For all the criticisms that have been thrown at it, it is a body that works. It is a body that has achieved a high degree of stability in industrial relations in Scottish schools while operating in a singularly difficult environment. The only major dispute it has had to deal with was in the mid-1980s. There is an attempt by Michael Forsyth and Raymond Robertson, the Education Minister, to rewrite history but it was the SJNC that resolved that dispute by producing a raft of agreements where the committee chaired by Sir Peter Main had failed.
A key element of the work of the SJNC is determining the conditions of service of Scottish teachers. One consequence of this aspect of its work is that we in Scotland are not dealing with the class size crisis that is seen in England and Wales. The point that needs to be recognised is that the working conditions of teachers are the learning environment of pupils. The agreements reached within the SJNC benefit both teachers and pupils. Against this background what would be the impact of a teacher review body?
It is important to establish what such a body would do. The one thing it is not going to be is "independent". No government is going to hand over a blank cheque to any pay body. Control of public expenditure is too vital an economic tool to be given to an "independent" body. The establishment of a review body means that the Secretary of State takes to himself the power to establish a body which will give him advice on teachers' pay and conditions so that he, and he alone, can determine the outcome. The direct result of that concentration of power in the hands of one man is that the partnership which has done so much to advance Scottish comprehensive education is damaged.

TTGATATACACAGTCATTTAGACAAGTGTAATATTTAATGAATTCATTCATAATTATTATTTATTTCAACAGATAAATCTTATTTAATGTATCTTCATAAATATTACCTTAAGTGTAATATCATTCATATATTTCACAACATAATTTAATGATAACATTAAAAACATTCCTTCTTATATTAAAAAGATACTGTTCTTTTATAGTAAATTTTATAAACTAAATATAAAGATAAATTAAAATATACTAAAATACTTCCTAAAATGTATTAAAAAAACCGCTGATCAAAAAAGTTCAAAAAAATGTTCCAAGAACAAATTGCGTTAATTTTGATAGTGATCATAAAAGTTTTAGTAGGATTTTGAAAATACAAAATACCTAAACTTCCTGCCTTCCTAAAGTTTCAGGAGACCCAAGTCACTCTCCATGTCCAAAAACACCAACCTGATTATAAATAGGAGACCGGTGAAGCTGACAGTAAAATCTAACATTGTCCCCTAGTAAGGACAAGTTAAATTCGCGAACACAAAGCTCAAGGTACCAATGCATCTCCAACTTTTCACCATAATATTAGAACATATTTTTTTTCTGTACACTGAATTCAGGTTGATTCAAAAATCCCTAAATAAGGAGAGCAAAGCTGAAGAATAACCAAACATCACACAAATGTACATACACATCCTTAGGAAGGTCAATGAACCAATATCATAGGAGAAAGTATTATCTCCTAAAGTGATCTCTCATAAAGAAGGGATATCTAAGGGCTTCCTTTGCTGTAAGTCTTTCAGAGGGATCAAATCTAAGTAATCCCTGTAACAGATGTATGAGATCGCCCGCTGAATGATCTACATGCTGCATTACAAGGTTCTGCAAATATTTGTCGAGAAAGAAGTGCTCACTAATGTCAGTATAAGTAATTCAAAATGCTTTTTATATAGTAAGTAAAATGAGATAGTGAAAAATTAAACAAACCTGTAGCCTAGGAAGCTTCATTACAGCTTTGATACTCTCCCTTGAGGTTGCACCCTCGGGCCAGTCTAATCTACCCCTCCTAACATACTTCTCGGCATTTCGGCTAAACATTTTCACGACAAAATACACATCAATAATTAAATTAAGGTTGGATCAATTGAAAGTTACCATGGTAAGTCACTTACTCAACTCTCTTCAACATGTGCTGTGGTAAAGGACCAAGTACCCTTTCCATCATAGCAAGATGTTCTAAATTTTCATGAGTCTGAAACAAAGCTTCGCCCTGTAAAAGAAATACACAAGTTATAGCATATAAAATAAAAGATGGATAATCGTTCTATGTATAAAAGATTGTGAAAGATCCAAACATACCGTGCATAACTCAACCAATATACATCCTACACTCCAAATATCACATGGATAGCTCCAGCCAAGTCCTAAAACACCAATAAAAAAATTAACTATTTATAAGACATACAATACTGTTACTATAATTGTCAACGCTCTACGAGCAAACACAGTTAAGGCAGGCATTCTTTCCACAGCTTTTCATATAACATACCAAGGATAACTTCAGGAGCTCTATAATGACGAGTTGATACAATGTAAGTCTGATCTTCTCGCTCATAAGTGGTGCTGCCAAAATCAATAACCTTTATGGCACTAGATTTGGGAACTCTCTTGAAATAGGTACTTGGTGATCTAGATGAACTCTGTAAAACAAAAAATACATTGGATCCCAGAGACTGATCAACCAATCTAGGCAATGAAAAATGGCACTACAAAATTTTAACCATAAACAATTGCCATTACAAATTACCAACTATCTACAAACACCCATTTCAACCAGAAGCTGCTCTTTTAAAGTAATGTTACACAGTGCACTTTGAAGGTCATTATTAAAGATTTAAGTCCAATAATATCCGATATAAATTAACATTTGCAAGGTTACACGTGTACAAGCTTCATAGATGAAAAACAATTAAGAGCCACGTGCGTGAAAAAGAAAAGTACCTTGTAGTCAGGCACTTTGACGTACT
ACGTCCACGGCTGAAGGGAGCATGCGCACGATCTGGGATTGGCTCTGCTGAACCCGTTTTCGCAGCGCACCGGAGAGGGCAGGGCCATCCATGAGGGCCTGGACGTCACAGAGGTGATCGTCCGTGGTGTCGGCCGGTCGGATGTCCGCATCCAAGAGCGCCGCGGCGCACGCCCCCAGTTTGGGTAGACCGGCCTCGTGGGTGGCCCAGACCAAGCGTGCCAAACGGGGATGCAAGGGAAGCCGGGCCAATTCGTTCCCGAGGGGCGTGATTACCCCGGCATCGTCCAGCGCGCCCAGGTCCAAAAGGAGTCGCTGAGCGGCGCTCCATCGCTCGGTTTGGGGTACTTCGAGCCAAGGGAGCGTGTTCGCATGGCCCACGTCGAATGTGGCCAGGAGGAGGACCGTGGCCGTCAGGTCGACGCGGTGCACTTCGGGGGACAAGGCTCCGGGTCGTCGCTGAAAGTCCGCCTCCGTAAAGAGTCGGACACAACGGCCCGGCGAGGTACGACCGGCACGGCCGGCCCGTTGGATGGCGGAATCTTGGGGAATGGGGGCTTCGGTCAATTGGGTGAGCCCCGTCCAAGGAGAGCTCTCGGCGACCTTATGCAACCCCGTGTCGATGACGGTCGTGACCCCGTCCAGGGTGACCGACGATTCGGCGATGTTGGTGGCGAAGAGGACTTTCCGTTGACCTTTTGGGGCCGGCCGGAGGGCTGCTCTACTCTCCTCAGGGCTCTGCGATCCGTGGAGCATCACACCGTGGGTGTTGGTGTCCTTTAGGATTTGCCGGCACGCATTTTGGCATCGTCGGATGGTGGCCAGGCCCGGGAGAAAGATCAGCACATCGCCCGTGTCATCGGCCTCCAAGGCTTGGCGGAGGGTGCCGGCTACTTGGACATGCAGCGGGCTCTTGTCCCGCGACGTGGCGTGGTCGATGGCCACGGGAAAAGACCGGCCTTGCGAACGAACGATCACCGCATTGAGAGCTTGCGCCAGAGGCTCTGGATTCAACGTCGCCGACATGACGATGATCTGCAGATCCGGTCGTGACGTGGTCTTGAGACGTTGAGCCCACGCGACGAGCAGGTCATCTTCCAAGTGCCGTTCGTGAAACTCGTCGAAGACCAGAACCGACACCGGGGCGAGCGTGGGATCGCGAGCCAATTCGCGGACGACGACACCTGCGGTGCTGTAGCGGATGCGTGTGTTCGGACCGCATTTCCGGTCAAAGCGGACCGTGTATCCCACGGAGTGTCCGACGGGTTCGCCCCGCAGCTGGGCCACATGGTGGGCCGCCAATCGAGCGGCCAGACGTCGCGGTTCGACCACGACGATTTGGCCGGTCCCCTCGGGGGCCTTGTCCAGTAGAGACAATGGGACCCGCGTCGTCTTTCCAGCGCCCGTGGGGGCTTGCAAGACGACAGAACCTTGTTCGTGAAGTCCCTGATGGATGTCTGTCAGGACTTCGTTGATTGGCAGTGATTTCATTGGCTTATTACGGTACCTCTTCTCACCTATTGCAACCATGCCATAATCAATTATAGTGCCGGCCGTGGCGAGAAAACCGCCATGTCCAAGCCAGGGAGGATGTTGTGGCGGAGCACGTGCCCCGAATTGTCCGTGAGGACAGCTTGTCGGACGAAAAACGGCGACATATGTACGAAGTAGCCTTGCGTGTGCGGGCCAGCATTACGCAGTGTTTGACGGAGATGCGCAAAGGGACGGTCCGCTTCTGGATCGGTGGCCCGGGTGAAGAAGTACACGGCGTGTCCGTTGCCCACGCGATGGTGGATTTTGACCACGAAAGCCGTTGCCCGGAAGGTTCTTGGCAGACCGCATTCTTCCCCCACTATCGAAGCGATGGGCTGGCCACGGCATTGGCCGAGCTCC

One important consequence of this centralisation of power is that the Secretary of State is able to pursue - with a guarantee of success - whatever agenda he may wish, since "agreement" of any kind would no longer be required. His first indications are that he would move to impose differentiated and performance related pay.
As to treating teachers as professionals, there is no link whatsoever between the concept of professionalism and a review body. No teacher in England and Wales feels or acts more professionally because pay and conditions are fixed by Gillian Shephard, the Education Secretary, after receiving the report of the review. It is surely the antithesis of professionalism to be denied the right freely to bargain with your employer on these matters.
Local authorities should recognise that a review body will marginalise them. Whatever frustrations some of them may feel about the present system are as nothing compared to the reality of becoming mere conduits for the decisions of the Secretary of State.
Teacher organisations that believe a review body may give them some influence should recognise that they are heading down a dangerous cul-de-sac and throwing away their right to negotiate on behalf of their members. Which brings us back to the question posed at the beginning. Is a review body a step in the right direction? Those who believe in the integrity of Scottish comprehensive education should give a clear answer: no.
Malcolm Maciver teaches at Grangemouth High School and is convener of the Educational Institute of Scotland's salaries and conditions committee and the teachers' panel of the Scottish Joint Negotiating Committee.